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Coffman Chapel is named for Andrew and Gladys Coffman, well-known philanthropists and longtime residents of Washington County, Md.

Andrew Kendall Coffman, known by his friends as Andy, was the son of Peter and Elizabeth Kendall Coffman. Born in 1871 in Bakersville, Md., he was raised on a farm and educated in the local schools of nearby Halfway, Md., where his family moved when he was three years old. He began his business career at an early age with the Coffman Lumber Company, eventually serving as president. Later, he decided to pursue a career as a funeral director and enrolled in Eckles College of Mortuary Science in Philadelphia, Pa. After successfully completing his college courses, he returned to Washington County and settled in Hagerstown where he became a practicing mortician.

Andrew Coffman was married to Gladys Rothenstein, the daughter of Augustus and Lillian Busey Rothenstein. Born in Baltimore in 1892, Mrs. Coffman was a longtime resident of Hagerstown, having moved there as a young girl.

The Coffmans enjoyed a very successful marriage and were described by those who knew them as full partners in a loving relationship characterized by complete mutual understanding, trust and warm generosity. They shared many interests.

Both were deeply interested in the community and active in various civic organizations. Mr. Coffman was a charter member of the Hagerstown Rotary Club and served on the boards of many organizations, including the Y.M.C.A., Hagerstown Junior College, the Historical Society of Washington County, the Hagerstown Chamber of Commerce, and Washington County Hospital.

A successful businessman, he was an active member of the Maryland Funeral Directors Association, at one time serving as dean of the funeral directors in his part of the United States. In 1929 Mr. Coffman was awarded a medal for outstanding service to his community. In 1969 he was posthumously awarded the Distinguished Citizen Award by the Hagerstown Chamber of Commerce.

A dedicated community volunteer, Mrs. Coffman was active in many civic organizations. She supported the work of the Salvation Army and served on its advisory board for more than 50 years. She also participated in the work of the American Cancer Society, the Washington County Tuberculosis Association, the Cedar Ridge Children’s Home, and the Zonta Club. Mr. and Mrs. Coffman were devoted members of the Zion Reformed Church in Hagerstown.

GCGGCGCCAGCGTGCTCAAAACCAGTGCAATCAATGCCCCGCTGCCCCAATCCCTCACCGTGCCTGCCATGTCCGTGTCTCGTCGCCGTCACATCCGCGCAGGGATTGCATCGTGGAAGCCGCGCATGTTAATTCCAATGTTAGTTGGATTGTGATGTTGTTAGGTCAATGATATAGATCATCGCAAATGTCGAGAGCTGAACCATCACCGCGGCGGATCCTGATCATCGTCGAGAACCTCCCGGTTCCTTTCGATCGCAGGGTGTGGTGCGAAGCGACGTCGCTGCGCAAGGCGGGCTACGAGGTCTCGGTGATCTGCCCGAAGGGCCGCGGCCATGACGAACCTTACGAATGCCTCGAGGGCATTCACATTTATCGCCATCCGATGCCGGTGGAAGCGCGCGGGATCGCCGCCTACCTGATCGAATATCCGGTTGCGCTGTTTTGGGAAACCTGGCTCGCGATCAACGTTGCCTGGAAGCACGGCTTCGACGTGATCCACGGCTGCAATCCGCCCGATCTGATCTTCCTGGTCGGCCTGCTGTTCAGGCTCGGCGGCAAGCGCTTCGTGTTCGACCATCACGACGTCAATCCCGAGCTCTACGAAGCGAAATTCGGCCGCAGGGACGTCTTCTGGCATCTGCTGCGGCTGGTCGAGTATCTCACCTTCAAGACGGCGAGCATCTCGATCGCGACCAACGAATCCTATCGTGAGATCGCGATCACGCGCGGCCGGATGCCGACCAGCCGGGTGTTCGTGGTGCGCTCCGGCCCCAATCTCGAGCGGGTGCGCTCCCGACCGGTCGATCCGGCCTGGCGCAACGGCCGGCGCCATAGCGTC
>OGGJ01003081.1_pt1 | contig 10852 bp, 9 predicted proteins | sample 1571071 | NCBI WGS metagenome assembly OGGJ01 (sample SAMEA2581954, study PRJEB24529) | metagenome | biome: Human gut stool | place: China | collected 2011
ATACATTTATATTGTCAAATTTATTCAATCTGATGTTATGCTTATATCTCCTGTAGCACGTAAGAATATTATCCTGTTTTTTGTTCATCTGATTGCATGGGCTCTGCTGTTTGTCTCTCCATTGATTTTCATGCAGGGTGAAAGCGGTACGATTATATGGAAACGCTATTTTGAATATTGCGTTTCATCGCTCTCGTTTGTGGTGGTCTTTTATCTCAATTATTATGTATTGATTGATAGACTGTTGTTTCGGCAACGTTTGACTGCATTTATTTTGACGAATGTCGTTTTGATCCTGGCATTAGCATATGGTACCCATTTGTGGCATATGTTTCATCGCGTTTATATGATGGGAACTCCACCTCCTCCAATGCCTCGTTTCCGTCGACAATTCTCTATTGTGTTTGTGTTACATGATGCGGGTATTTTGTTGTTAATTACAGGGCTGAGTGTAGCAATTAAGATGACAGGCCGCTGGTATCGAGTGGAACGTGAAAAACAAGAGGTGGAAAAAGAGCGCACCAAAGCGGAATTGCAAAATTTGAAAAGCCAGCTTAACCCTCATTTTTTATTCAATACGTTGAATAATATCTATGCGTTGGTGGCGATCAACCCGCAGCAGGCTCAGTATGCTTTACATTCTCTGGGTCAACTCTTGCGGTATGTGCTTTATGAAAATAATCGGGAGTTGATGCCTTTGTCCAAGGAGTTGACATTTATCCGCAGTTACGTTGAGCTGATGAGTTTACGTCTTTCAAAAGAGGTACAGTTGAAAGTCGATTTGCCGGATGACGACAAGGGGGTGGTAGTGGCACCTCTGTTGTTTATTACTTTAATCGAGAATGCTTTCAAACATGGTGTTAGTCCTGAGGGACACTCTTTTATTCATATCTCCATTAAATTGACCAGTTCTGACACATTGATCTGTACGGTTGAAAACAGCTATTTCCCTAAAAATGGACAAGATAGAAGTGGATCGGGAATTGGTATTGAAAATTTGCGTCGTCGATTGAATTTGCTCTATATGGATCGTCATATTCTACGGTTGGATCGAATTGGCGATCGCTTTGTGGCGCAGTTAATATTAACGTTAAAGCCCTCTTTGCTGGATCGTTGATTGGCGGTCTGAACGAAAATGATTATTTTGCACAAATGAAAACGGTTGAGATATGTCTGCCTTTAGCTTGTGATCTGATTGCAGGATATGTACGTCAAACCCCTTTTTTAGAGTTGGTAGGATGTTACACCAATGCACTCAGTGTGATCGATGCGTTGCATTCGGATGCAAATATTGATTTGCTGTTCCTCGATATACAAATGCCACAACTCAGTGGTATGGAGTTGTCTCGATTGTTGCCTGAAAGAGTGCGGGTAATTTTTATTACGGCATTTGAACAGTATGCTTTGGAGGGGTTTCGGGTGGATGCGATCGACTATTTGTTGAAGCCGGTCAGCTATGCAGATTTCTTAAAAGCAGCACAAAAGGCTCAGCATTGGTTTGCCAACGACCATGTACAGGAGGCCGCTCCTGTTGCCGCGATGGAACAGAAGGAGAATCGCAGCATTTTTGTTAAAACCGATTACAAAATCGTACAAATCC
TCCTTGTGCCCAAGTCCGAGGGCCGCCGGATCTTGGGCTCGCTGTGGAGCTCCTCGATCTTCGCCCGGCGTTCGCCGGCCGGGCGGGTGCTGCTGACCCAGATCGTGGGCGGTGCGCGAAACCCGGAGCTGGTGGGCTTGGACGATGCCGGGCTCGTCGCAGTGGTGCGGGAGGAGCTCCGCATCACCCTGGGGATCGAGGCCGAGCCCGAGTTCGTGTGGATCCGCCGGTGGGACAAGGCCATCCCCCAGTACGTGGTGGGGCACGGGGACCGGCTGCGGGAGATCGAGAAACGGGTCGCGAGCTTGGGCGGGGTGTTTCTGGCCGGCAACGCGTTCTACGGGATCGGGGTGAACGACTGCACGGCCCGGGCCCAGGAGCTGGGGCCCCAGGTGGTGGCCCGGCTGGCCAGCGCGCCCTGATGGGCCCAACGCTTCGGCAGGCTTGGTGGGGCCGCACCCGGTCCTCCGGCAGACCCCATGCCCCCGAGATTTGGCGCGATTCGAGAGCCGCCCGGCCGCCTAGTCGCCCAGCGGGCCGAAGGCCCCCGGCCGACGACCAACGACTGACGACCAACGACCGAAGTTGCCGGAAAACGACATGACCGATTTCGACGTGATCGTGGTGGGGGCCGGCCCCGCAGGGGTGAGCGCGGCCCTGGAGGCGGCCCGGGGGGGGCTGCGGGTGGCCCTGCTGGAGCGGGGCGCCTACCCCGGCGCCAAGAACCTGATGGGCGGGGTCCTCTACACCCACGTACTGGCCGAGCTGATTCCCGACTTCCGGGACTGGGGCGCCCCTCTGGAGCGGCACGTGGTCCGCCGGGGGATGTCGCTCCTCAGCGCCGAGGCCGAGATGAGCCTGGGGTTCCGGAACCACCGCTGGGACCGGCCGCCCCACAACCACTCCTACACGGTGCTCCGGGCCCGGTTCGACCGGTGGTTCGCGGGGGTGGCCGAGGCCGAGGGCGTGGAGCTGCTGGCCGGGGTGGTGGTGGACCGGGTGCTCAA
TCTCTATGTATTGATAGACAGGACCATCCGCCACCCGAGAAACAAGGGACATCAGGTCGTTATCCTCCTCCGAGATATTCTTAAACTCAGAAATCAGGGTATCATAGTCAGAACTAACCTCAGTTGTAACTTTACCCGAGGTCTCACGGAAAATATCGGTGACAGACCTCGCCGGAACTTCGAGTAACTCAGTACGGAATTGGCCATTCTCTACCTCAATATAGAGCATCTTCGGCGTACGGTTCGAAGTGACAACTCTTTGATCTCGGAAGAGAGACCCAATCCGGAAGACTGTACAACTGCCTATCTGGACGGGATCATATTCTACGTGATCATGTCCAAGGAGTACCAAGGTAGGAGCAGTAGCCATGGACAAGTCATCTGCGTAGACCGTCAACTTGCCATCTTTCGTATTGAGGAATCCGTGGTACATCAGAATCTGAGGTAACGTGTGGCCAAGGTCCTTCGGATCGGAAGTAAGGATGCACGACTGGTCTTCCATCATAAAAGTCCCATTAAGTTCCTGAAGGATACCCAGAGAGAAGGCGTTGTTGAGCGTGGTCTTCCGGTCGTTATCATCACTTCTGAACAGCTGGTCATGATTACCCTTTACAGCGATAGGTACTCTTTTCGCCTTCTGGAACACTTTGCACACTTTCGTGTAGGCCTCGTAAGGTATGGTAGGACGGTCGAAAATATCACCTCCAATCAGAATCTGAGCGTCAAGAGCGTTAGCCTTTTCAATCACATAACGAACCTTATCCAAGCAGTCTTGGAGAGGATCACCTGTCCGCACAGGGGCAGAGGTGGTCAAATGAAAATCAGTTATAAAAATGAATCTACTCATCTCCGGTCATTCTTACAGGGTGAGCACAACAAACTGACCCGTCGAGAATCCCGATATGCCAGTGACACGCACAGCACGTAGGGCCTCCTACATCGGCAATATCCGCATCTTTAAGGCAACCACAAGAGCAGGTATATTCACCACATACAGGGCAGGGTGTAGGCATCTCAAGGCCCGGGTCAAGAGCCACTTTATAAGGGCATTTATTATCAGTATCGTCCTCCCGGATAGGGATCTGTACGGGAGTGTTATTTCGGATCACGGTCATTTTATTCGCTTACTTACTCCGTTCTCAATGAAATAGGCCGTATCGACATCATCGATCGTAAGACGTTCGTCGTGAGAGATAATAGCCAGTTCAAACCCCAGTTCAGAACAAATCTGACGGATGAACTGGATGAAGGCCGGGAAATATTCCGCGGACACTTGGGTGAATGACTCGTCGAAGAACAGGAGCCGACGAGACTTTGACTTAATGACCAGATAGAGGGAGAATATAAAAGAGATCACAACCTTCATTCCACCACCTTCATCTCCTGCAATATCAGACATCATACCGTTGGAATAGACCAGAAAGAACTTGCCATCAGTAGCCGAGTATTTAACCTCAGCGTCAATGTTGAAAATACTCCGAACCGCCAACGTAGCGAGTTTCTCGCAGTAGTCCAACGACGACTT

Mr. and Mrs. Coffman were actively involved in the life of Hood College, with both serving on the Hood College Board of Trustees. Mr. Coffman was elected to the board in 1944, and served as chair of the Building and Grounds Committee; Mrs. Coffman was elected in 1966.

During their lifetimes, the Coffmans donated more than $3 million to educational and civic causes in the Central Maryland region. They financed and supervised the construction of the Coffman Health Center, the Coffman Research Center and the Coffman Home for Aged in Hagerstown. They provided financial support to aspiring college and nursing students, including many Hood College students.

In 1954, Hood College named its chapel for the Coffmans in recognition of the generous gift of $150,000 they gave to support its construction. The building of the chapel was fully funded with additional contributions from 2,200 alumnae, parents and friends in support of the Hood Forward Program.

The main sanctuary in Coffman Chapel seats more than 700 people while the basement includes classrooms and a choir rehearsal room. Faculty and staff offices can be found in the basement and on the second floor.

There are no direct descendants of Andrew and Gladys Coffman. Mr. Coffman died in 1968 at age 97. Mrs. Coffman died a year later in Washington County Hospital at age 77 following a long illness. A foster son, Roy NcNamee, is also deceased. Yet their legacy is a lasting one—both to Hood and the Western Maryland region.